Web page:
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Lenovo ThinkServer RD340 Server Review

By: William Harmon | Servers in IT/Datacenter | Posted: Jun 4, 2014 1:04 pm
TweakTown Rating: 95%Manufacturer: Lenovo



UnixBench has been around for a long time now, and it is a good general-purpose bench to test Linux systems.


This is a system benchmark, and it shows the performance of single-threaded and multi-threaded tasks.




This shows the system indexes after a complete UnixBench run. Here we get an idea of how much of a performance gain we get using multi-threaded applications. However, many applications use single threads, so this number is really the base, and a higher clock speed will increase both indexes.

Now we are seeing that the 2470 v2s in the RD340 come very close to other systems we have tested. This is starting to look very good for the RD340.


SPEC CPU2006v1.2


SPEC CPU2006v1.2 measures compute intensive performance across the system using realistic benchmarks to rate real performance.


In our testing with SPEC CPU2006, we use the basic commands to run these tests.

Runspec –tune-base –config=tweaktown.cfg then int or fp

To do multi-threaded we add in –rate=40.


When SPEC CPU first came out, these tests could take up to a week to run, but as computers became faster, the test period shortened.


The user can do many things to affect the results of CPU2006 runs, such as compiler optimizations, add-ons like Smartheap, and different commands used to start the tests.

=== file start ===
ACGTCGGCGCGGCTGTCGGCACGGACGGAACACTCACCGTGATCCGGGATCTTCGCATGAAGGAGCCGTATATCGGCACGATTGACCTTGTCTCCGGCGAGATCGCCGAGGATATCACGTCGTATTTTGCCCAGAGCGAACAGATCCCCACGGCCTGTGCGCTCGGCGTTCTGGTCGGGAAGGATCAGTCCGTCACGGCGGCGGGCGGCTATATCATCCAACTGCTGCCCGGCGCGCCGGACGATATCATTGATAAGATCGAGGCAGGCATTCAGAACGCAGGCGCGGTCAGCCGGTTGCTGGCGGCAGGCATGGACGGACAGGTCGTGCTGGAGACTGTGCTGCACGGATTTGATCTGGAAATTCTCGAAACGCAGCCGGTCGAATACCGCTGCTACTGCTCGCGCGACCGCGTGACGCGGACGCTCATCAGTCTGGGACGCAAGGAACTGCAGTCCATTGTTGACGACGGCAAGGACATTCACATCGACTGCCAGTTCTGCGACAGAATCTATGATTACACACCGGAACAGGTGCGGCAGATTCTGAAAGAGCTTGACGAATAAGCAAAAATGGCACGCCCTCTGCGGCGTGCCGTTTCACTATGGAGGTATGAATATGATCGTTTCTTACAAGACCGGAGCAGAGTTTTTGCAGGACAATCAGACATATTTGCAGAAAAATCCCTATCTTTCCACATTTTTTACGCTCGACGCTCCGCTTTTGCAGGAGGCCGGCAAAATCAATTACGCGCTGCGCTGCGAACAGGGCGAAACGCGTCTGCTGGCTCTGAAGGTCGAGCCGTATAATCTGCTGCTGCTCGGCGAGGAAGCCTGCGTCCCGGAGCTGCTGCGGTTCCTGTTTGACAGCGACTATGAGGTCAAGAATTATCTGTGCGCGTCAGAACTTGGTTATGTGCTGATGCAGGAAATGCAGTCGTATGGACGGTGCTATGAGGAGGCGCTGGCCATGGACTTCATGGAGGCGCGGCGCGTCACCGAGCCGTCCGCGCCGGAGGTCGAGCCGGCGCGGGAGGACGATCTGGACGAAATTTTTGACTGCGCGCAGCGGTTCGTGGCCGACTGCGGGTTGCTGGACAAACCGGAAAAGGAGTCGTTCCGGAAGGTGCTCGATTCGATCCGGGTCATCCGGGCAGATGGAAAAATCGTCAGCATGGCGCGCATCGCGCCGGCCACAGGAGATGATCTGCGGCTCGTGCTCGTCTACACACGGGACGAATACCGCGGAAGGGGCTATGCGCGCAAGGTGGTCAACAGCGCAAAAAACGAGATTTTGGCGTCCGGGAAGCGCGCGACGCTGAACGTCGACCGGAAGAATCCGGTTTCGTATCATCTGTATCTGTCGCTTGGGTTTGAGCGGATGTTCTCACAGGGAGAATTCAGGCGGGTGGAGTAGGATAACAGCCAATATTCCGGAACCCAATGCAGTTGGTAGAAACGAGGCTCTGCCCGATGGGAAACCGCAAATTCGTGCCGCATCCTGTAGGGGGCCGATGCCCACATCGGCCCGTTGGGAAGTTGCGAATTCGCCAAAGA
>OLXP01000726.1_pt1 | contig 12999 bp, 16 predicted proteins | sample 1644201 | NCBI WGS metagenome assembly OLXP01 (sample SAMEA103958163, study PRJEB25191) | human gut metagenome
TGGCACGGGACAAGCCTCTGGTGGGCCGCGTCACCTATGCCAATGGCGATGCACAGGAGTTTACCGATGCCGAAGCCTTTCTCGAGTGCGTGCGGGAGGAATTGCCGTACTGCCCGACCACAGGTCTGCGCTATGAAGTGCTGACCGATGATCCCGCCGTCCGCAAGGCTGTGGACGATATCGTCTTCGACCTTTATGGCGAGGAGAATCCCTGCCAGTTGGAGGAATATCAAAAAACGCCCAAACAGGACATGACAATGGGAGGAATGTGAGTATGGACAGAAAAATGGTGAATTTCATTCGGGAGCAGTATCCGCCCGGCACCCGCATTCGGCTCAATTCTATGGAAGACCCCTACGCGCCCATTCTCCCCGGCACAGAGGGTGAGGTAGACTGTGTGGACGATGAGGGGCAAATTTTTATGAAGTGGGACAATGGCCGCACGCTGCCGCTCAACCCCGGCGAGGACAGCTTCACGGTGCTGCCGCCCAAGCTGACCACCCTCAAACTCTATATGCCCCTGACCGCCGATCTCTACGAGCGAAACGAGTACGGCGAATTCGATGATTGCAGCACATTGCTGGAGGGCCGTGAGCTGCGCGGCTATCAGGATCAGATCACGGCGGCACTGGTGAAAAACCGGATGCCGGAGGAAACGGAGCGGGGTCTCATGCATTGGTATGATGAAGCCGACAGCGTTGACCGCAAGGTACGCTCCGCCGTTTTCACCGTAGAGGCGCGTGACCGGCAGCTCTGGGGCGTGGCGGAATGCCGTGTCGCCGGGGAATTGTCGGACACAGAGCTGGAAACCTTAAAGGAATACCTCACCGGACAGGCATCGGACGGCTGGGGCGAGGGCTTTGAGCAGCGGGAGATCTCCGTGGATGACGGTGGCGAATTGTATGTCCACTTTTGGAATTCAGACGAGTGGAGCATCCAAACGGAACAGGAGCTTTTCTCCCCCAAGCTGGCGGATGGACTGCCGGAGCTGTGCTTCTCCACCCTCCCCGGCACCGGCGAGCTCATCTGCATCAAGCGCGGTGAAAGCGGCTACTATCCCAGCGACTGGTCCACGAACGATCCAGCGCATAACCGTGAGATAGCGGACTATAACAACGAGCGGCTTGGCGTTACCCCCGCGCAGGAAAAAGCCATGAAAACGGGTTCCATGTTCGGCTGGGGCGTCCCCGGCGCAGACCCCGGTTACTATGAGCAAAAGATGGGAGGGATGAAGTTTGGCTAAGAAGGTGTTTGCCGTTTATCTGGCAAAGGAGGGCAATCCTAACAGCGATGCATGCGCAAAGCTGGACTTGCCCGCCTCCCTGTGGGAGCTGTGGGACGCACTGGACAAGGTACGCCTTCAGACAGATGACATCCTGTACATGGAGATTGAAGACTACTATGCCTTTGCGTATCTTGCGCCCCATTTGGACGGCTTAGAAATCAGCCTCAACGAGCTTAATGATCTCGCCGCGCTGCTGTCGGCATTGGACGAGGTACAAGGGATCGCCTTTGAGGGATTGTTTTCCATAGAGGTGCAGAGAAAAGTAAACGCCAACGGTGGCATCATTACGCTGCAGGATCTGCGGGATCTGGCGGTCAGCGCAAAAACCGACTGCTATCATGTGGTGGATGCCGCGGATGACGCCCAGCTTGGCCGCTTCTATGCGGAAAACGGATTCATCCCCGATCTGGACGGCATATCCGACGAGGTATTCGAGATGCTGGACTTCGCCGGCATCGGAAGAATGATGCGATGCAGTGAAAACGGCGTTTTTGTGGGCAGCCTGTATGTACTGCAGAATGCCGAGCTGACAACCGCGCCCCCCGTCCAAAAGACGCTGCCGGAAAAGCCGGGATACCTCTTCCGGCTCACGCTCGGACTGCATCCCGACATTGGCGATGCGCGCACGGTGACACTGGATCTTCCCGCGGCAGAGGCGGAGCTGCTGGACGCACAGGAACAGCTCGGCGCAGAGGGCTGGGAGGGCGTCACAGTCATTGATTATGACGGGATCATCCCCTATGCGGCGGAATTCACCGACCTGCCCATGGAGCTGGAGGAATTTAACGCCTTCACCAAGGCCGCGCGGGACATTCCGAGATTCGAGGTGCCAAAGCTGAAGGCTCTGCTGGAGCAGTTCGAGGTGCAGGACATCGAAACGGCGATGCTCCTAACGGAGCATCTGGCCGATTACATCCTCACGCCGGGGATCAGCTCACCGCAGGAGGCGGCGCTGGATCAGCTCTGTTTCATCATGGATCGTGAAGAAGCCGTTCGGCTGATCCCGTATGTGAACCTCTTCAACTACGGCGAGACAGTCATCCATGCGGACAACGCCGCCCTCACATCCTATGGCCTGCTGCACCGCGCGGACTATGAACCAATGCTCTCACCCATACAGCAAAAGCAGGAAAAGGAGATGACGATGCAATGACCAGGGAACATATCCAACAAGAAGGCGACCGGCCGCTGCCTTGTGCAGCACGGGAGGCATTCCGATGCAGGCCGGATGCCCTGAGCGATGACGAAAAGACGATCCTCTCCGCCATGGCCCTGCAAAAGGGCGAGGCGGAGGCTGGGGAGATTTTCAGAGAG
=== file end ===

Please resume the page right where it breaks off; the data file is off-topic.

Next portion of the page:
Here you can see the SPEC scores after full runs for Integer (int) and Floating Point (fp) tests.

Single-core runs show how fast (speed) a CPU can perform a given task. In the multi-core runs, we set SPEC CPU2006v1.2 to use all threads, and this is a measure of the throughput of the system.


The additional cores/threads of this system have a huge impact on performance in these tests and really show the amount of horsepower that a dual-socket system has over a single-socket board


Single-threaded results are still very important, but when you need lots of those to run, moving to a dual-socket setup is the way to go.




Looking at the results of single-threaded integer runs, we can get an idea of the speed at which the Intel Xeon E5-2470 v2s can crunch through the different integer tests. Not all CPUs are equal here, and ones that have a higher speed will perform these tests faster. In this case, this is the stock speed of the Intel Xeon E5-2470 v2s. Naturally, using an overclocked system or CPUs with a higher stock speed will generate higher results.




Now we run the test using all 40 threads of the Intel Xeon E5-2470 v2s to measure the throughput of the system. In this test, more cores/threads will have a greater effect on the outcome.


We can see a big difference here using the dual-socket setup, and a three to four times performance boost is seen in many cases.




Just like the integer tests, we now run the floating-point tests in single (speed) mode. The lower clock speeds of the Intel Xeon E5-2470 v2s hold this bench back also.




Here we see the results of the multi-threaded floating-point run that uses all 40 threads of the Intel Xeon E5-2470 v2s. Like the multi-threaded integer test, more cores/threads will have a greater impact on the test.

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